A close look at the govt’s plans to spend Nu 37 bn in the 2014-2015 budget

The government’s 2014-2015 budget will see the government spending Nu 37.09 bn of which the current expenditure (salary, fuel, stationery etc) will be Nu 21.89 bn and the capital expenditure (construction of roads, schools, hospitals etc) will be Nu 15.20 bn. This would mean 51 percent for capital expenditure and 49 percent for capital expenditure.

The total resources for the government are Nu 31.95 bn of which Domestic Revenue is Nu 24.59 bn and Grants is Nu 7.36 bn. The domestic revenue is expected to increase by 12.5% from last year. Of the total domestic revenue tax revenue is Nu 17.61 bn and non tax revenue is Nu 6.97 bn. The revenue is expected to increase due to higher collection due to export tariff revision of Chukha, revenue from Dagachu project and Dungsam Cement.

A major feature of this year’s budget is incorporating the civil service pay hike into the current expenditure with Nu 1.8 bn kept aside for that. The report says that the current expenditure has increased by 14 percent from 2013-2014 budget on this account and also due to other factors like increasing cost of maintenance of public infrastructure developed in the past, establishment cost of new departments/divisions and new expenses on the school feeding program.

With the salary revision pay and allowances will now constitute 46 percent of the current expenditure.

The government’s debt which has reached Nu 106.35 bn is expected to touch 138.20 bn by the end of 2014-2015 budget mainly on the account of hydro power loans for Punatsangchu and Mangdechu and projects like Kholongchu and Nikachu being expected to start construction. Hydropower loans are estimated to be Nu 94.61 bn while Nu 10 bn is in rupee loans.

Nu 2.15 bn has been kept aside as annual interest payments mainly for these hydro loans while another Nu 2.91 bn has been kept for paying the principals of these loans also mainly in the hydro sector.

As part of its current budget the government will be providing Nu 1.3 64 bn in subsidies to Royal University of Bhutan, University of Medical Sciences, Druk Air, BBS, BCCI, Bhutan Post, NHDCL and Thromdes of Thimphu, Gelephu and Samdrup Jongkhar.

The report says that the Nu 15.20 bn capital expenditure may increase in size during the years as funds from donors especially the GoI comes in the form of Small Development Project and others. 48 percent of the capital expenditure will be met through external grants and the GoI continues to be the largest donor contributing 65 percent of the total external grants. The next 36% of the remaining grants is provided by all of Bhutan’s other development partners.

The government excluding the 10,000 MW project will be borrowing Nu 1.55 bn for various capital programs and projects. The government also plans to finance Nu 4.80 bn in revenue gap from internal borrowing which will increase the domestic debt.

In terms of sector allocation the largest chunk as usual goes to Education at Nu 6.68 bn followed by Agriculture at Nu 4.31 bn, Health at Nu 3.20 bn, Roads at Nu 2.92 bn, Urban public amenities at Nu 2.23 bn, law and order at Nu 1.84 bn, cultural services at Nu 1.73 bn, energy at Nu 1.01 bn, Trade and Industry at Nu 865 mn and communications at 821 mn.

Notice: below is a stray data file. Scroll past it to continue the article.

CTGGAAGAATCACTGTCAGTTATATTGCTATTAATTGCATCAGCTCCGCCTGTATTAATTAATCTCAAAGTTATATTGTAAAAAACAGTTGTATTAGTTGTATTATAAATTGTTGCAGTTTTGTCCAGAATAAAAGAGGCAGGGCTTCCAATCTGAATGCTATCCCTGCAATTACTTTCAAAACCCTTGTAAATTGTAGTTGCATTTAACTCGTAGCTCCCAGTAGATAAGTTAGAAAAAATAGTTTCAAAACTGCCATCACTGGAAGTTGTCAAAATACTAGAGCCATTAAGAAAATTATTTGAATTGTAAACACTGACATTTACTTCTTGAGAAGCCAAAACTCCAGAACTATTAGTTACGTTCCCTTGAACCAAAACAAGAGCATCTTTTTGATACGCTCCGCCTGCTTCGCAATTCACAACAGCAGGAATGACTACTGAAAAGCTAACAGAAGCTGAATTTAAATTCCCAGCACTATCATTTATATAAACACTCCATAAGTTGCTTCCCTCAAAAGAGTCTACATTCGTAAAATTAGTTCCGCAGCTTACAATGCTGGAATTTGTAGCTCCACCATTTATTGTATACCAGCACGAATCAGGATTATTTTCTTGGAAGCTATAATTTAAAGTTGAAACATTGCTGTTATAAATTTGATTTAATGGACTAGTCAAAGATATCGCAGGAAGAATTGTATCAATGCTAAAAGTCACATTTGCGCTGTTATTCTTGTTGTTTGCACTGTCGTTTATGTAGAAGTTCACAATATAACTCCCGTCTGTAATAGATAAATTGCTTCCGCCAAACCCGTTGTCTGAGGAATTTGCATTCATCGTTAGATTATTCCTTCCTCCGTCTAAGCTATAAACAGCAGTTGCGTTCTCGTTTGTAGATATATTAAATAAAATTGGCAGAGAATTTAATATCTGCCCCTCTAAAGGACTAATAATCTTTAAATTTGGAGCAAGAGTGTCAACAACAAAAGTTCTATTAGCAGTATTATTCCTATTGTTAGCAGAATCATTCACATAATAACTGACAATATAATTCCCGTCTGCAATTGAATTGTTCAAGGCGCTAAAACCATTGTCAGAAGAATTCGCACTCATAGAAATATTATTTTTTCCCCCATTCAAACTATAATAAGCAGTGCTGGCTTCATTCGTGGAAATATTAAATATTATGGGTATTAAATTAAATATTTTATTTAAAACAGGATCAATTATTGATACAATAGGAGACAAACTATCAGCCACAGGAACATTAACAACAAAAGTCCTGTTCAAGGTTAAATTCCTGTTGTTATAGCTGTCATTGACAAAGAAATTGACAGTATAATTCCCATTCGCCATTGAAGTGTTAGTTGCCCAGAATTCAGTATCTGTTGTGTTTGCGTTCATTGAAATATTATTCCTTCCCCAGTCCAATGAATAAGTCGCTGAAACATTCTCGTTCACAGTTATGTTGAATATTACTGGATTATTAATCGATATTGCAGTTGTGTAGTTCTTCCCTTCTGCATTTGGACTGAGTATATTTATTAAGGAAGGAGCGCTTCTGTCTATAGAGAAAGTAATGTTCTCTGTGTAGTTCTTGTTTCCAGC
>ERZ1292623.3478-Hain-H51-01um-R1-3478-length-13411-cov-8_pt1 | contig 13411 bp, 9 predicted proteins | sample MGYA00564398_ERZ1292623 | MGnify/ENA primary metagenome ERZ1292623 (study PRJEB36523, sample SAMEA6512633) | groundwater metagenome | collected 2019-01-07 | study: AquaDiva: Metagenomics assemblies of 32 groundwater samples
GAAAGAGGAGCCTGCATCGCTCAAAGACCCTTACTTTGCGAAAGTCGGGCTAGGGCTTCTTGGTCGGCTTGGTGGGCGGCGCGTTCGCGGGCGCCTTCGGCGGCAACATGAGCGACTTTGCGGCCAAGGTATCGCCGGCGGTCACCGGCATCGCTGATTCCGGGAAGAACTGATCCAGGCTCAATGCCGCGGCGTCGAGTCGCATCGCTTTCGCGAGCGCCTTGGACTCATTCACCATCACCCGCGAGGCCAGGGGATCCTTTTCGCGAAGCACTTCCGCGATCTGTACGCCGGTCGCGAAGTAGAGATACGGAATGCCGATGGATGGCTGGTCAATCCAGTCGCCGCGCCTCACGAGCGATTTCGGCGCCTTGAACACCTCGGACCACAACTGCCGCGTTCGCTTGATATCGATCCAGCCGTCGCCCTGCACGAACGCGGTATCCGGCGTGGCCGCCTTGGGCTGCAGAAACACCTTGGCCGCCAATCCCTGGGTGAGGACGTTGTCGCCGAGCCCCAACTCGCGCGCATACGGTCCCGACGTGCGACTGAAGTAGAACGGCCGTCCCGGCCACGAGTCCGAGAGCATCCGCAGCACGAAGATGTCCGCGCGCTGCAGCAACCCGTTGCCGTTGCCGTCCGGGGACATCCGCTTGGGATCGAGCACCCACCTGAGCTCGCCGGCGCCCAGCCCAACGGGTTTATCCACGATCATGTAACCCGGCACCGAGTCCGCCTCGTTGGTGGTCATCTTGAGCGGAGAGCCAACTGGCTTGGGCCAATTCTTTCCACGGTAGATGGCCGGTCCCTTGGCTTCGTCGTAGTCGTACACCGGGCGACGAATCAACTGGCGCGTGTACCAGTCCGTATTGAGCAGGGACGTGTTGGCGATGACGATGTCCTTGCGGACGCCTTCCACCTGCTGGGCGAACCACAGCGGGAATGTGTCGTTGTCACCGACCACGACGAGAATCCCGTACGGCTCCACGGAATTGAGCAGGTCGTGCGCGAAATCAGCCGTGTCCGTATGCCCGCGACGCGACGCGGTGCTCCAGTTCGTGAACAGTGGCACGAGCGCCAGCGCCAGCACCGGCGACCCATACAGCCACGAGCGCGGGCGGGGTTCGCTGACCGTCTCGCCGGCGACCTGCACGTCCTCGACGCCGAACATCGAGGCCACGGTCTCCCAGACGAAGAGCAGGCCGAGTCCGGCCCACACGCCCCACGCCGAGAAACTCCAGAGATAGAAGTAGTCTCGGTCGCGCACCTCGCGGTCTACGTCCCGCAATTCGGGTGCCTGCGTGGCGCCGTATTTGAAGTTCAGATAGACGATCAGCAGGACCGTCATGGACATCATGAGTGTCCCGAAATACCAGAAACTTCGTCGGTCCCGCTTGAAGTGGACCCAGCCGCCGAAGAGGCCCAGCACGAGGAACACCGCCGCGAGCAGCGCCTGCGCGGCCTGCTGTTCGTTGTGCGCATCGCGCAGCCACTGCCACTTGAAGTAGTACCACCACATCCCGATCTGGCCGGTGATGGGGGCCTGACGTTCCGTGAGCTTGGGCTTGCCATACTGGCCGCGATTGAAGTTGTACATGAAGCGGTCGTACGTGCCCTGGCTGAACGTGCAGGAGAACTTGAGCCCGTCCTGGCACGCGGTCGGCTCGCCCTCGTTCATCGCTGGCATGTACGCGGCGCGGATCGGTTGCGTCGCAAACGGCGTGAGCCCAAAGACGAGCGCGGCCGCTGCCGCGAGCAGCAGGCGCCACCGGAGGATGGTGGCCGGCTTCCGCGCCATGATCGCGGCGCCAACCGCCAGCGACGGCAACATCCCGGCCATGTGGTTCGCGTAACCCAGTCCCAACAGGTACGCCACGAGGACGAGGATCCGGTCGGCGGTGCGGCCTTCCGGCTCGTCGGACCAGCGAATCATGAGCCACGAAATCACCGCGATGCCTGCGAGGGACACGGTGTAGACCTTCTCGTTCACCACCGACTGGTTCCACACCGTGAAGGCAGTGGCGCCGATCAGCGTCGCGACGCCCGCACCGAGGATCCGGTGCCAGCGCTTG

Under health Nu 210 mn has been allocated for Rural Water Supply schemes with a further Nu 12.16 mn to implement water safety plans. There are also plans to construct various hospitals as well as complete earlier constructions. There is Nu 120 mn for procurement of medical equipment.

In Education Nu 220 mn has been allocated for a centralized procurement and distribution system for giving nutritious diets in schools. A Nu 329 mn budget has been kept for supporting the school autonomy initiative which involves devolving administrative and financial powers to schools. Currently 19 schools are under this initiative. Nu 726 mn has been allocated to RUB to enhance quality and relevance of tertiary education. Nu 393 mn has been earmarked for undergraduate scholarships to over 1,000 students.

Agriculture has allocated Nu 284 mn for improvement and maintenance of farm roads built in the past with another Nu 155 mn for construction of new farm roads. Funds have also been allocated to achieve food self sufficiency in various sectors with Nu 1.5 bn worth of activities to be implemented by Dzongkhags and Gewogs.

Under Trade and Industry Nu 12.65 mn has been allocated to develop a dry port in Phuentsholing and conduct a feasibility study for a dry port in Gelephu. Nu 42.61 mn is being allocated for ancillary facilities in Special Economic Zone of Motanga. Nu 115.76 mn has been allocated for to support tourism promotion related activities.

In energy the major activities include preparing DPRs for Kuri Gongri, Rotpashong and Chamkarchu II and IV and a pre feasibility study for Jomori hydro project.

Under cultural services Nu 200 mn has been allocated for reconstruction of Wangdue Phodrang Dzong and Nu 100 mn for Pemagatshel Dzong.

A Nu 926.91 mn budget has been allocated for human resource development to various ministries. There is also separate budget for the governments various youth employment programs under the ESP and other vocational trainings. A Nu 119.36 mn budget has been kept for the promotion of sports.

The total budget allocation to local governments in Dzongkhags and Gewogs is Nu 2.79 bn.

The foreign currency outflow due to the budget is expected to be USD 151.19 mn.

In terms of a macro economic outlook a growth rate of 6.8 percent is predicted in 2014-15. Inflation is expected to be at 9.34 percent in 2014 and 8.44 percent in 2015 following the Indian inflation. The current account deficit is projected at 30 percent of GDP and trade deficit at 20 percent of GDP. Bhutan’s reserves are expected to increase to USD 1.17 bn in 2014-15.

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